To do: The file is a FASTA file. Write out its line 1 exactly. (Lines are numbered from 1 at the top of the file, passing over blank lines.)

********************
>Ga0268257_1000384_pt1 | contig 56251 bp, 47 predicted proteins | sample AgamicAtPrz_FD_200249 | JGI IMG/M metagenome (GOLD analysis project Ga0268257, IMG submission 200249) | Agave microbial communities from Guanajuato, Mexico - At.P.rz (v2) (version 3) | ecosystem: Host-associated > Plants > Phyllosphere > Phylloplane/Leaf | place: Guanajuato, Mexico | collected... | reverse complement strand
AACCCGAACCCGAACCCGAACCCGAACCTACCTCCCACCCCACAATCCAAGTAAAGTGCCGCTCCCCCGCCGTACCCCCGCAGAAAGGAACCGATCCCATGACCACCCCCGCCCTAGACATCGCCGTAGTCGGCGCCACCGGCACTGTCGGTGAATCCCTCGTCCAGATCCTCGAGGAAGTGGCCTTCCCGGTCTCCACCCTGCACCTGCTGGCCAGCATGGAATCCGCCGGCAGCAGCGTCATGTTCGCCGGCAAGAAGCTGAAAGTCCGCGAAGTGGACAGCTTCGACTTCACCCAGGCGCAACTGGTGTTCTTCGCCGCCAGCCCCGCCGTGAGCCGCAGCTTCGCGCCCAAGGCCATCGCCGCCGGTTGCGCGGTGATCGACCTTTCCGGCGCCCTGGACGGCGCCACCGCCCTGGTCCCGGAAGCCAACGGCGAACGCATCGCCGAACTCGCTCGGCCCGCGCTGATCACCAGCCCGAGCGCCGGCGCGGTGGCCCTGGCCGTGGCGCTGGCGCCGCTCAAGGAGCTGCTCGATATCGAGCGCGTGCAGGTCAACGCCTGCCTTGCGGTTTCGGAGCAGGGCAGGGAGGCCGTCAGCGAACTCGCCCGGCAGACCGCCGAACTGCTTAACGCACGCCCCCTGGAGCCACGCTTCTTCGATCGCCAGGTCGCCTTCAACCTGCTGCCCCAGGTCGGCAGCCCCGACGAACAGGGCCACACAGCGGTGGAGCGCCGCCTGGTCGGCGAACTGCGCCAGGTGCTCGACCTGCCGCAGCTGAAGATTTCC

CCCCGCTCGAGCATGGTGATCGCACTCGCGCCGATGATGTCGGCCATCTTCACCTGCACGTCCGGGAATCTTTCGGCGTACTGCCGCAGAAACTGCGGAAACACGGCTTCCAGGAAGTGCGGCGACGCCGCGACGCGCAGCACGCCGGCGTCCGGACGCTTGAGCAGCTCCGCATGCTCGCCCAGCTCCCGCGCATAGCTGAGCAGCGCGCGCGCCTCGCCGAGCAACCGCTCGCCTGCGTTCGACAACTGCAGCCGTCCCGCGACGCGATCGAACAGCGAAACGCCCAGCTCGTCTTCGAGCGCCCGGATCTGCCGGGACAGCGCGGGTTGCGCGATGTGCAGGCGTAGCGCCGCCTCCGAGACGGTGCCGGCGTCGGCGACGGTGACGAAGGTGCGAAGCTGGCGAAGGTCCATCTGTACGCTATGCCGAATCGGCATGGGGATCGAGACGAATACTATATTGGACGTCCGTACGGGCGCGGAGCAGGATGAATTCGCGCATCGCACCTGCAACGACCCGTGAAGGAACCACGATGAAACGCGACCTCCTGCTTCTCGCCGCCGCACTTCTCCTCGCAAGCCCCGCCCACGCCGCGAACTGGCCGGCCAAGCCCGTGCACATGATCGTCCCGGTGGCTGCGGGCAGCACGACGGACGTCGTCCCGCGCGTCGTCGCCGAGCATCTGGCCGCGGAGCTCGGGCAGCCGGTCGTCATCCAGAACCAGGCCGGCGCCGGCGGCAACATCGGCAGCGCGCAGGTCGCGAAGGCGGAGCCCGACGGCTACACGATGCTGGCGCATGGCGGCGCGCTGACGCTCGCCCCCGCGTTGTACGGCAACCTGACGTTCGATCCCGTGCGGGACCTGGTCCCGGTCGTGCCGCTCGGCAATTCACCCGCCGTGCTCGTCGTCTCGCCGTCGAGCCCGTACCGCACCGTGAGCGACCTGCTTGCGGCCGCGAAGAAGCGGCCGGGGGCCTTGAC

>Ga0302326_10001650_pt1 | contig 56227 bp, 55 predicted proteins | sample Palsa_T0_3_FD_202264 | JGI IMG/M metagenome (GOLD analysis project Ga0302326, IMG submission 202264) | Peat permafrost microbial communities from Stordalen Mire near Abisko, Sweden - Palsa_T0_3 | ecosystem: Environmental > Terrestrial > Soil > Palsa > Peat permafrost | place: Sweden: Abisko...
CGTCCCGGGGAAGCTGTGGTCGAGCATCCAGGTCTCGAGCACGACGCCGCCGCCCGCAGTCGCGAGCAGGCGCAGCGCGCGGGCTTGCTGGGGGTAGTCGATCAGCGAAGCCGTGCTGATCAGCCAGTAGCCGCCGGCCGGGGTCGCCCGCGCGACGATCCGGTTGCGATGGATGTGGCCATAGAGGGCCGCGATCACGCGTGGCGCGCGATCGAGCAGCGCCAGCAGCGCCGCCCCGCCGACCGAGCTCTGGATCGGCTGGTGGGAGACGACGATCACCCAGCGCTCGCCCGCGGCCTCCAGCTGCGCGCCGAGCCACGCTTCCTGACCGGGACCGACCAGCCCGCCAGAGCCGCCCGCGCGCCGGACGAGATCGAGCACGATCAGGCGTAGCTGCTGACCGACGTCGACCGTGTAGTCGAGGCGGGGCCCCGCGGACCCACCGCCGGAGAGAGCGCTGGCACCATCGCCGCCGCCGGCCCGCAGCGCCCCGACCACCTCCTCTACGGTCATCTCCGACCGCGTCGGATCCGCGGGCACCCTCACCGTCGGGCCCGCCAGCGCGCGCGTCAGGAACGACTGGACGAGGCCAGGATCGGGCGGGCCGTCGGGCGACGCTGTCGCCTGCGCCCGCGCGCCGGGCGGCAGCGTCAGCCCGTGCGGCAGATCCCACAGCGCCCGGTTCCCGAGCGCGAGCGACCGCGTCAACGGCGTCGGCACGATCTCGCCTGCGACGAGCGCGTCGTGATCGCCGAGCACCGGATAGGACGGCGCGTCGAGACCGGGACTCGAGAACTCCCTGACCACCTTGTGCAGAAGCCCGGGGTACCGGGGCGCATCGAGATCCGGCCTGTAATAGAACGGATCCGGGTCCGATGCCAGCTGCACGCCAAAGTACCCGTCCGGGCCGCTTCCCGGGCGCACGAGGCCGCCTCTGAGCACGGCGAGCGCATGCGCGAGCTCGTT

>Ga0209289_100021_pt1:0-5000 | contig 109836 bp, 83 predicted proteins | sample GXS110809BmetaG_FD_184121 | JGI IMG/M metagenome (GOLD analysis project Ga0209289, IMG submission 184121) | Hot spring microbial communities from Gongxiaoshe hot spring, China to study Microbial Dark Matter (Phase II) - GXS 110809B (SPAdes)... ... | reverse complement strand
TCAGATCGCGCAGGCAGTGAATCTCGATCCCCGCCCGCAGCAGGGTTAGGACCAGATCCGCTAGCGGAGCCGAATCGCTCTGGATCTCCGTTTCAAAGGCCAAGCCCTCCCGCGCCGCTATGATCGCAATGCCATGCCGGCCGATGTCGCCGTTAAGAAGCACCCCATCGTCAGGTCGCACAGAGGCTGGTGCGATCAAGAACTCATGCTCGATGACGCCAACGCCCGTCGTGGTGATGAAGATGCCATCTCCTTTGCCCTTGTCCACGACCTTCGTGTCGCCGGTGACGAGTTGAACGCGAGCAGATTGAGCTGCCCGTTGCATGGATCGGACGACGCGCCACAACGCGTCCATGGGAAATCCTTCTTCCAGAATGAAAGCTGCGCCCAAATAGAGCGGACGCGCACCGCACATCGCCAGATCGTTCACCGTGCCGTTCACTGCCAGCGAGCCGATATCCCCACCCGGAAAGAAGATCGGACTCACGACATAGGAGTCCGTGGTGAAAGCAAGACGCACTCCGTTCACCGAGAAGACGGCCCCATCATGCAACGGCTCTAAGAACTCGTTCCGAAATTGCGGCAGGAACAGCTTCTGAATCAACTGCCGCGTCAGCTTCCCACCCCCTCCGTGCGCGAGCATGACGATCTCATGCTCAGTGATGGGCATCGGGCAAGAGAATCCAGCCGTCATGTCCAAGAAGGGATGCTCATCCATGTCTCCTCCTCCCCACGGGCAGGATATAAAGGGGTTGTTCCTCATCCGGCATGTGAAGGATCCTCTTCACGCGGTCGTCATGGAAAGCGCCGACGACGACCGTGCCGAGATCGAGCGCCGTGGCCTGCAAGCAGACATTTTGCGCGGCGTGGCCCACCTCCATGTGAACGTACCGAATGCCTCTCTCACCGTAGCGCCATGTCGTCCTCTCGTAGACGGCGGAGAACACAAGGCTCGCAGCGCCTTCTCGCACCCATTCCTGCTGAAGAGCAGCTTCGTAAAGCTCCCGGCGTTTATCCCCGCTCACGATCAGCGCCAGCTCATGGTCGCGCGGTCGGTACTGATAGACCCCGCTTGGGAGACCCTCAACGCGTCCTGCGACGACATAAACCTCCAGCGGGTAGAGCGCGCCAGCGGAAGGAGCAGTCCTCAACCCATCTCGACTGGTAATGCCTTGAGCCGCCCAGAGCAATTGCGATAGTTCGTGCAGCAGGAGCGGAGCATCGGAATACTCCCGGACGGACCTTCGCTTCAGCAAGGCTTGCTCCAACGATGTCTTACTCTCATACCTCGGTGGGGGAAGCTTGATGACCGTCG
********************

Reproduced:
>Ga0268257_1000384_pt1 | contig 56251 bp, 47 predicted proteins | sample AgamicAtPrz_FD_200249 | JGI IMG/M metagenome (GOLD analysis project Ga0268257, IMG submission 200249) | Agave microbial communities from Guanajuato, Mexico - At.P.rz (v2) (version 3) | ecosystem: Host-associated > Plants > Phyllosphere > Phylloplane/Leaf | place: Guanajuato, Mexico | collected... | reverse complement strand